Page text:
But, of course, US copyright law provides a termination right which allows creators who assign their copyrights to another party a one-off opportunity to terminate that assignment and reclaim their rights after 35 years. And, it seems, some of the former members of the Crew - plus the estate of Wong Won, who died in 2017 - are seeking to exercise that termination right in relation to their recordings.
However, Lil Joe Records argues that they don't have a termination right to exercise. And the label's lawsuit, filed with the courts in Florida, provides various reasons why it thinks this is the case.
That includes that "the requisite and proper notice has not been provided; Luther Campbell, Luke Records and Mark Ross bankruptcy orders extinguished any ability they might otherwise have to terminate; Christopher Wong Won and Mark Ross each conveyed their termination rights to plaintiff pursuant to written agreements; and there is not a majority of those interested in the copyrights of the Works for a proper termination".
The other key reason provided in the lawsuit is that the 2 Live Crew recordings were made as 'works for hire'. This is the most common argument put forward where labels seek to stop artists enforcing the termination right.
The argument goes that US record deals are actually work for hire agreements which, under American copyright rules, makes the label the default owner of the copyright. Which means any artists signed to those labels never actually owned or assigned any rights, meaning there is no assignment to terminate.
Of course, even if that was so, the label entering into the work for hire deals with the Crew was owned by Campbell, so what was his status in relation to the recordings, and does that mean he can exercise the termination right?
The bankruptcy proceedings which led to Lil Joe Records acquiring the rights could in itself complicate any termination rights claim, though last week's lawsuit had a simpler argument regarding Campbell.
He was an employee of his own label, meaning Luke Records was the copyright owner, and the company's rights all transferred to Lil Joe Records in 1996. Campbell, the lawsuit reckons, never had any rights in a personal capacity.
There are enough complications in this case which means that, even if Lil Joe Records is successful and the court concludes the former 2 Live Crew members do not enjoy any termination right, it's unlikely to set any clear precedent regarding whether other artists can use the termination right to reclaim the copyright in their old recordings.
Nevertheless, it's another interesting test of a termination right which has become pretty routine on the songs side of the music business, but which remains controversial when it comes to recordings.
Kilimanjaro acquires literary events company Fane Productions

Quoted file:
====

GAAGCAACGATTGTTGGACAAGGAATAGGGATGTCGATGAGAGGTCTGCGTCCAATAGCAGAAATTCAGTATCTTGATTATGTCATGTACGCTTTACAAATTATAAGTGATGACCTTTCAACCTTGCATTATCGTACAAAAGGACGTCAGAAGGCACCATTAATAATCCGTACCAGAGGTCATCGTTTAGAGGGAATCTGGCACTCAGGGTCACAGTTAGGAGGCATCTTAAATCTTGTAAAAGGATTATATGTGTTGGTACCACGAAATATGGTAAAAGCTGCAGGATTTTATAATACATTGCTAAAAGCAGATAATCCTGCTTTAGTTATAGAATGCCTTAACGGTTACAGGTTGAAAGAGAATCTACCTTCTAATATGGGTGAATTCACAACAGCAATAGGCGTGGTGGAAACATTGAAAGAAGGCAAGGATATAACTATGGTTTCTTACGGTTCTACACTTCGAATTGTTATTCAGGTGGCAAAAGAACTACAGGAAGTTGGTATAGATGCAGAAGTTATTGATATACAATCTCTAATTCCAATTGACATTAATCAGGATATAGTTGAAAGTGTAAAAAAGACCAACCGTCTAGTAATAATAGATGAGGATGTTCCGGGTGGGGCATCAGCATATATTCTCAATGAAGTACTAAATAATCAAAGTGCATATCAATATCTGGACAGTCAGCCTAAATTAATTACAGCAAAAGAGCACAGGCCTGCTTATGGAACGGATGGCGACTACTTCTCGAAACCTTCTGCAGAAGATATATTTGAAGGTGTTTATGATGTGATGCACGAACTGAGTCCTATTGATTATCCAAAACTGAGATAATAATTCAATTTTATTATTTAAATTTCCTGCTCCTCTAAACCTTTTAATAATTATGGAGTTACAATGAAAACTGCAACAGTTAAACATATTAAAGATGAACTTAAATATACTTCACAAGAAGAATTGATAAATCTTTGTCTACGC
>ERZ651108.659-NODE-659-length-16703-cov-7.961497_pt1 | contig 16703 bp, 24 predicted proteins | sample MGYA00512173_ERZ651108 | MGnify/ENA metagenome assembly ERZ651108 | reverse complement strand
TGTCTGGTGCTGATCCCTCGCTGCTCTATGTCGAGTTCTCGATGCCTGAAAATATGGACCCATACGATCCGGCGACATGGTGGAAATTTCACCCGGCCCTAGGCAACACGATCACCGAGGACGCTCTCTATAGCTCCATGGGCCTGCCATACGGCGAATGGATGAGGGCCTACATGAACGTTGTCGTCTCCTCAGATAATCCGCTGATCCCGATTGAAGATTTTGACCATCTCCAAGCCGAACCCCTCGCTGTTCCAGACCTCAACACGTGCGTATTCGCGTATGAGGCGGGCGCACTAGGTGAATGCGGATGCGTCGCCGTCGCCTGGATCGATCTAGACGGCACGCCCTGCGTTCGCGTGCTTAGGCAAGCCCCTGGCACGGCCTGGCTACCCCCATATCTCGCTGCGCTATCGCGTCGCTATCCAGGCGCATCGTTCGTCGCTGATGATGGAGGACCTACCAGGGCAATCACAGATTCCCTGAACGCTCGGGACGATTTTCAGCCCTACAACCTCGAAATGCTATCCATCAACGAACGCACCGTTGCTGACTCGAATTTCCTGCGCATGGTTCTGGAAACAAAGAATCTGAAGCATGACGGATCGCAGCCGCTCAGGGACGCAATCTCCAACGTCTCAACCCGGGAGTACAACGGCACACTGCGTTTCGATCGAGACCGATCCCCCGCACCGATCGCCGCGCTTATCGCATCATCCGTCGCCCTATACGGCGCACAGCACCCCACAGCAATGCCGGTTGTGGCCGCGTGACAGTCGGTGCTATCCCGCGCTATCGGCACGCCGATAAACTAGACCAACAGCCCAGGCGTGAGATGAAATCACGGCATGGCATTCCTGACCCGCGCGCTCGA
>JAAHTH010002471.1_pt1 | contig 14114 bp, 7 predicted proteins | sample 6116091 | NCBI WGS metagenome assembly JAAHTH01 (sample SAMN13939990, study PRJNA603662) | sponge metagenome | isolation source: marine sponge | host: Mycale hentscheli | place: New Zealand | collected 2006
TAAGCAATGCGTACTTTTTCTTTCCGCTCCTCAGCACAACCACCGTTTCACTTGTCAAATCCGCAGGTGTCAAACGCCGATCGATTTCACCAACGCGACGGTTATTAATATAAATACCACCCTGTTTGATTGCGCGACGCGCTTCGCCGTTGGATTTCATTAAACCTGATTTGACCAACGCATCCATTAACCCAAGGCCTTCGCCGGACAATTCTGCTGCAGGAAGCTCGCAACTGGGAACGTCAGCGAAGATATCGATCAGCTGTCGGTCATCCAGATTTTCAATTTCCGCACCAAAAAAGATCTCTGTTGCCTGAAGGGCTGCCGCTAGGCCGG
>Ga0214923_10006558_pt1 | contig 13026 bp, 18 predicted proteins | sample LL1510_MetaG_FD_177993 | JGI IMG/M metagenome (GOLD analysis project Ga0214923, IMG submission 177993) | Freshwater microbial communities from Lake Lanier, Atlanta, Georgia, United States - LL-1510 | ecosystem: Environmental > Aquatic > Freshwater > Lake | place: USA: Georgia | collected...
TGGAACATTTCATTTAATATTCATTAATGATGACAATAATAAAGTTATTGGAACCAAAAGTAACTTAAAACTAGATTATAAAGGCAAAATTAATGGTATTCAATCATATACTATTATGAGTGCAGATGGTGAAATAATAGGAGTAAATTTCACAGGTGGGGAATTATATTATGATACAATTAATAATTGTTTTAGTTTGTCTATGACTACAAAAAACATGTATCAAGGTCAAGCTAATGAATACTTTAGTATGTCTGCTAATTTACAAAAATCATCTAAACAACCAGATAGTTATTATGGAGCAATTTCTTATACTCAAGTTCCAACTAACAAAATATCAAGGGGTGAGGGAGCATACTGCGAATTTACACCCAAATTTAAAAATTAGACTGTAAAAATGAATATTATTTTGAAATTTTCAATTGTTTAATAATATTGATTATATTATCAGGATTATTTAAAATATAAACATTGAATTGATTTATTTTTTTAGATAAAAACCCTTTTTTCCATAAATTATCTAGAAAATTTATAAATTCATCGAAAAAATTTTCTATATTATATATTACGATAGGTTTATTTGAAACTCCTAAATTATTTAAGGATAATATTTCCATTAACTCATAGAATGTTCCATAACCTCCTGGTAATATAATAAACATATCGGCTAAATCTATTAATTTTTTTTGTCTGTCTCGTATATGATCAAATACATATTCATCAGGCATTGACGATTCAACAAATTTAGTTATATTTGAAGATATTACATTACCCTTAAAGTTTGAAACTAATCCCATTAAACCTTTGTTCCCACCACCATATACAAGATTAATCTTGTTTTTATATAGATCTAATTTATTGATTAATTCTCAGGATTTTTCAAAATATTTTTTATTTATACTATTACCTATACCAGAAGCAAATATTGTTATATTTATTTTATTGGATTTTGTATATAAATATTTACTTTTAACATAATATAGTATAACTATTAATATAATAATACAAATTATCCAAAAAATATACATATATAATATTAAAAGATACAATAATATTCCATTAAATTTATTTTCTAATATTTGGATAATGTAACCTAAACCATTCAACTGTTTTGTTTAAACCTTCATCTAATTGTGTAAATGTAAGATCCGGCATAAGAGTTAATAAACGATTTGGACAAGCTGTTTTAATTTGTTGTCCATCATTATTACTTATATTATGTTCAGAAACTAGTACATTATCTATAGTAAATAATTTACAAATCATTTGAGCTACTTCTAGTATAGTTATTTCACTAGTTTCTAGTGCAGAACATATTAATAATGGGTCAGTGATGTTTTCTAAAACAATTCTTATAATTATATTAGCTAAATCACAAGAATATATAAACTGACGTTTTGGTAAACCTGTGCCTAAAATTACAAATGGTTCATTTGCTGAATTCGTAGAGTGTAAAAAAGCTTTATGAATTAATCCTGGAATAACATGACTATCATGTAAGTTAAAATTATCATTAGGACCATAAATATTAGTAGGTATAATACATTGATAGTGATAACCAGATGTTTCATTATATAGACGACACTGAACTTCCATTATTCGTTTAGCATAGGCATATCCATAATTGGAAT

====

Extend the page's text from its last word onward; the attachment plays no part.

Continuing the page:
"Having known Alex for several years we are pleased to welcome Fane Productions into the Kili Group", says Kilimanjaro Live CEO Stuart Galbraith. "We look forward to working with Alex for many years to come and expanding and growing the Fane family both in the UK and internationally".
Fane himself adds: "I'm delighted to be partnering with DEAG and Kilimanjaro Live as we look to our next steps as a company. After a year of exponential growth and our busiest autumn ever, it's the perfect time to join forces with an industry leader who understands our business and can offer us the expertise and investment we need to expand our offer within the UK and beyond".
Since DEAG took control of Kilimanjaro in 2014, the UK business has made a number of acquisitions, up until now mainly within live music. Fane Productions puts on spoken word events in the UK and Australia, with shows headlined by Margaret Atwood, Malala Yousafzai, Grayson Perry, Judi Dench and more. Last year, during the pandemic, it also launched an online events business.
French collecting society SACEM appoints new CEO
Announcing the executive rejig, the society's Chair Patrick Sigwalt noted the challenges posed for SACEM's members by COVID and the opportunities - and further challenges - created by an ever diversifying digital market. He said: "At this historic moment for the future of music and culture, we want more than ever to put authors, composers and publishers at the heart of our common house, SACEM, which belongs to them".
"And we want to go much faster, much farther and much more powerfully, and open a new stage in the history of SACEM", he added. "We must act rather than endure, and seize the opportunities available to us to strengthen the collective management model and promote our values of collective action, general interest and solidarity of which we are extremely proud".